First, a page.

If you have accepted that you are going to be served endless skewers of grilled meat until you turn the green disc on your table from green to red to warn them that your stomach can take no more, Anderson is the man you want to serve you. Anderson, the ebullient restaurant manager at Rodizio Rico’s, has been in the UK for just one week, but he’s already shaking it up at the small chain’s Islington branch (for those of you with SW postcodes, they have recently opened a new branch in Fulham). He speaks only broken English in a staccato yet strangely hypnotizing Brazilian voice and informs us that he’s more of a consultant than anything else. After travelling from South America, via the USA, to finally find his oeuvre in Slovakia, he has a unique methodology when it comes to knocking the ‘passadors’ or ‘meat carvers’, into shape. He’s a big man and he’s been hardened over the last two years working the Brazilian barbeques of Bratislava, so I guess people here do what they’re told. He claims that when he arrived the ‘passadors’ didn’t have a clue and makes a limp-wristed slicing gesture before pointing to the grill area where a sturdy looking brute expertly sharpens a long, menacing looking machete: it’s clear that Anderson runs a tight ship.
Rodizio Rico sells itself as London’s authentic Brazilian barbeque. At this point Anderson nods and smiles, claiming this is the best ‘authentic Brazilian barbeque’ he’s worked in for ages – even better than Bratislava. It’s a simple concept. There’s a salad bar that houses an improbable array of hot and cold salads and then there’s the grill. The selection of salads available is truly something to behold. Anderson explains that when he arrived, the salad bar was a hollow shell of the counter we see before us. Again he’s shaking his head in a manner that indicates things were difficult before his arrival. The hot plates hang heavy with bowl after bowl of side options. There’s everything from deep fried banana to macaroni cheese, and endless options in between. The cold salads are also impressive: a multitude of greens – layer upon layer of foliage and all manner of exotic looking beans. You could easily come and be well fed without even thinking about the meat sweats, but we’re here for the authentic Brazilian experience, and I’m convinced that meat sweats must be involved. The grill area dominates one side of the restaurant; it’s a huge structure that spits and snarls, hidden underneath a sea of smoke. Meat is sent from the grill at regular intervals and is offered to the tables that have their green discs showing. This strikes me as a rather bizarre notion – switching to the warning light of red, so as to avoid the grill boy’s meat – but I run with it, Anderson smiles and says ‘this is a very good system’.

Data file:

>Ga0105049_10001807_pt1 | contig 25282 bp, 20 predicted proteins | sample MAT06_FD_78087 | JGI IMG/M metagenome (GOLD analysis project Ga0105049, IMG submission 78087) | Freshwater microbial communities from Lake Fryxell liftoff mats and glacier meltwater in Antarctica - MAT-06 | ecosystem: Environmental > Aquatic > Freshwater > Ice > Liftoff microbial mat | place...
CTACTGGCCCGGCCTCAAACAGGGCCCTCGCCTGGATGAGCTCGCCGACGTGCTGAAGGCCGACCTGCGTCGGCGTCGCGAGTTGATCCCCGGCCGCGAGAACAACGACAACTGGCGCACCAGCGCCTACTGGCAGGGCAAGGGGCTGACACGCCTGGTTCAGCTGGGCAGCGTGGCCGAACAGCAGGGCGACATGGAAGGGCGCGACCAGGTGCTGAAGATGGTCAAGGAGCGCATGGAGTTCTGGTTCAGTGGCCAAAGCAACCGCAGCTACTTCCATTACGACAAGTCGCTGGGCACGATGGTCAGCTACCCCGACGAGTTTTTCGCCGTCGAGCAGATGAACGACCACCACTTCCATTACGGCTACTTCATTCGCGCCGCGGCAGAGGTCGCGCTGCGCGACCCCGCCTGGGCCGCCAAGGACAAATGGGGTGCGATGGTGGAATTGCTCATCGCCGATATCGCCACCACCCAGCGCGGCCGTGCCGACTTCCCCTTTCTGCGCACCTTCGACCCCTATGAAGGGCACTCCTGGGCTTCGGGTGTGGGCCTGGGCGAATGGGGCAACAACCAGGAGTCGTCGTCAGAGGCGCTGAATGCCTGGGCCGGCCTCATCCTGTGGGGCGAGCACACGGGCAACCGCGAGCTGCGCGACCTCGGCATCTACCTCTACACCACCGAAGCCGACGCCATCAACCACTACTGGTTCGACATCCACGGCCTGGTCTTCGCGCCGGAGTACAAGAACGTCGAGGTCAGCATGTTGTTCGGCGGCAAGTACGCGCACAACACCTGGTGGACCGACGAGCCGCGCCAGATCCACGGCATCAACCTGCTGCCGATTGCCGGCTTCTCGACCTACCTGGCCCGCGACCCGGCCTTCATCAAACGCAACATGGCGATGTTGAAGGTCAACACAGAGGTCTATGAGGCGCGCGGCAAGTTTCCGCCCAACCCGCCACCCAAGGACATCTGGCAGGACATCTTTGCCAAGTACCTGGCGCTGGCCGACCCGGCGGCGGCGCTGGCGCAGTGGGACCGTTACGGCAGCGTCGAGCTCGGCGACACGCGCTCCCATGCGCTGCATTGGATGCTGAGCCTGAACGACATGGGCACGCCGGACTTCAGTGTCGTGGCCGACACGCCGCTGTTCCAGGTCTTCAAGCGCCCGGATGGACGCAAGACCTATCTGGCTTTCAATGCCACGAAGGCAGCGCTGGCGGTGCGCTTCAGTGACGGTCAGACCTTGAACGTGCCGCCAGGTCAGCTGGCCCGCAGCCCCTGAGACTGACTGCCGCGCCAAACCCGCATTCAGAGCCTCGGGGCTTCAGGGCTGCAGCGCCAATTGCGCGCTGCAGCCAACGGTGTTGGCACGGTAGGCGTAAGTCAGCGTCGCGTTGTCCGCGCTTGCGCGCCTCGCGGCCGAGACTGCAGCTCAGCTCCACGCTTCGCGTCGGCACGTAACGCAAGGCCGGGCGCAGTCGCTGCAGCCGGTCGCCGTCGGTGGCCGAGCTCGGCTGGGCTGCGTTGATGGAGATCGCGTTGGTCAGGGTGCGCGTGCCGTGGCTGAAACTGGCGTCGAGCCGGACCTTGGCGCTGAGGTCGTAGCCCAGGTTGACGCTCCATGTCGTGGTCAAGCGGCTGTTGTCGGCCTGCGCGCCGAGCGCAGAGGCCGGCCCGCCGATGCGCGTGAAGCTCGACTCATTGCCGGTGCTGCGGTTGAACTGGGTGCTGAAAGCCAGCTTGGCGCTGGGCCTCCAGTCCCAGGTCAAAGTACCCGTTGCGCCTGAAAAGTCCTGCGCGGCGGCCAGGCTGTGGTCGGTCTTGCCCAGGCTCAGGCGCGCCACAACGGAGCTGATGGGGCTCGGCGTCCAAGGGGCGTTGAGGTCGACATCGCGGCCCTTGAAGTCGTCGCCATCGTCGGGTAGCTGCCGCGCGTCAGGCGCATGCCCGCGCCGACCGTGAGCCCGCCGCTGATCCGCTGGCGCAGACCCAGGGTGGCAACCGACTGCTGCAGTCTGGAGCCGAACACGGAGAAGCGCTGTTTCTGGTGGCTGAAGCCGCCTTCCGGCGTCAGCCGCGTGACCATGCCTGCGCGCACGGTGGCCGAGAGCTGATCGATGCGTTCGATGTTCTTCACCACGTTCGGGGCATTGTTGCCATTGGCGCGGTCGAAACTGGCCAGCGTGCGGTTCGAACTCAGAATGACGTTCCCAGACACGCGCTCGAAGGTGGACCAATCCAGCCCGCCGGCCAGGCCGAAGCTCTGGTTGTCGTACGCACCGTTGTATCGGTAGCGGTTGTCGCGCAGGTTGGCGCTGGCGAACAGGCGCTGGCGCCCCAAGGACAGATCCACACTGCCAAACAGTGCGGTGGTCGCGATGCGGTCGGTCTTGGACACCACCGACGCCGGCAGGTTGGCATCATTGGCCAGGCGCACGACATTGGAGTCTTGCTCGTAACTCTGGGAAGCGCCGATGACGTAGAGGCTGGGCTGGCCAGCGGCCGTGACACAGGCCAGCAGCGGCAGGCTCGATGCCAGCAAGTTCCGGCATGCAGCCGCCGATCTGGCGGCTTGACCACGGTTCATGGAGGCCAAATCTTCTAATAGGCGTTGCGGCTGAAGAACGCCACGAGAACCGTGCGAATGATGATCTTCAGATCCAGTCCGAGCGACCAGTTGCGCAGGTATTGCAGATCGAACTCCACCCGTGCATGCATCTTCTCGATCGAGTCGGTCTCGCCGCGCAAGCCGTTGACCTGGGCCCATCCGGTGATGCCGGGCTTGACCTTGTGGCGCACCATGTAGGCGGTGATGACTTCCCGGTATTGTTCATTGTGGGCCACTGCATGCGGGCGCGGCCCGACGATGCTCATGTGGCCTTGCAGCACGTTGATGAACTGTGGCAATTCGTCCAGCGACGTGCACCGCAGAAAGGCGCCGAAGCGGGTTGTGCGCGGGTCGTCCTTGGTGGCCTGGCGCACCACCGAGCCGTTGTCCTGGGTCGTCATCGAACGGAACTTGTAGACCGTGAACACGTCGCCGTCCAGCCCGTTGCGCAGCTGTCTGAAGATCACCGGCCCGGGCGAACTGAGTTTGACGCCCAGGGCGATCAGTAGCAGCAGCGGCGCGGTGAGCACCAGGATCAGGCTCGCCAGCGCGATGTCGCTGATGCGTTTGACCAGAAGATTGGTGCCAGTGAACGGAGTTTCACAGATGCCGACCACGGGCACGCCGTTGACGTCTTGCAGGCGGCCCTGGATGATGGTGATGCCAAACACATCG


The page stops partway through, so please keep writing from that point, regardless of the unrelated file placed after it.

We’re offered cocktails, Caipirinhas, the house special, and we accept happily. We’re keen to lose ourselves in the moment and become immersed in the carnival vibe. Soon after we’ve settled into our drinks, a smorgasbord of meat and steel starts flying towards us. The passadors do not speak a great deal; most of the time they go about their work in a steely, purposeful silence, thrusting skewers towards diners, introducing a wide selection of prime cuts. This delivery system might sound a little brutal, but if you’re able to suspend your disbelief at the fact a silent Brazilian is standing there holding a whole rump of beef and offering to cut chunks off using his machete, then Rodizio Rico can offer some very rewarding dining. The meat is delicious and comes in a wide range of forms. We start with chicken wings, thighs and hearts! Once these are dispatched along with a second round of Caipirinhas, we move on to beef and spiced Brazilian sausage. This isn’t a place for those looking for dainty slices of fillet steak, the beef falls from the skewers in thick pink slabs, cut through with dense, marbled fat. The meat has a deep, burly flavour, redolent of smoke and iron.
I start eating huge quantities of meat. The passadors seem to be moving faster now, and I think they’ve brought more cocktails. The music is loud and I seem to be tapping my feet, the whole experience takes on a wild, celebratory tone. The steak that’s just arrived isn’t merely steak, but steak and cheese. I‘m vaguely intrigued by how they’ve managed to thread strips of cheese through the meat, but at this stage, I’m past caring. I seem to have acquired an inhuman appetite; someone’s turned the satiety switch off – I’m feasting like a god.
Eventually the moment comes and it all hits me: the beef, the chicken hearts, the cheese, the sugary Caipirinhas, the music. I’ve succumbed to the raging meat sweats; I can barely see straight, I seem to be partially blind in one eye. Finally, theatrically, I flip the disc and everything stops. The grill boys back off. It’s finished.
Eating at Rodizio Rico is a bit like watching filth with a lover: rapturous and wild in the moment, but afterwards what is left to say? My dining companion and I skip dessert, it doesn’t seem appropriate or feasible, and leave in silence. Rodizio Rico is a place to treat with caution, the meat is delicious, but you might get carried away. I’d avoid the Brazilian grill for a first date, I think the steak and cheese is something to get to grips with alone or with those that know you as a brother. Come here with hungry friends who love you unconditionally – Rodizio Rico has the charm and energy to accommodate unpredictable groups – but just stay focused and respect the traffic lights.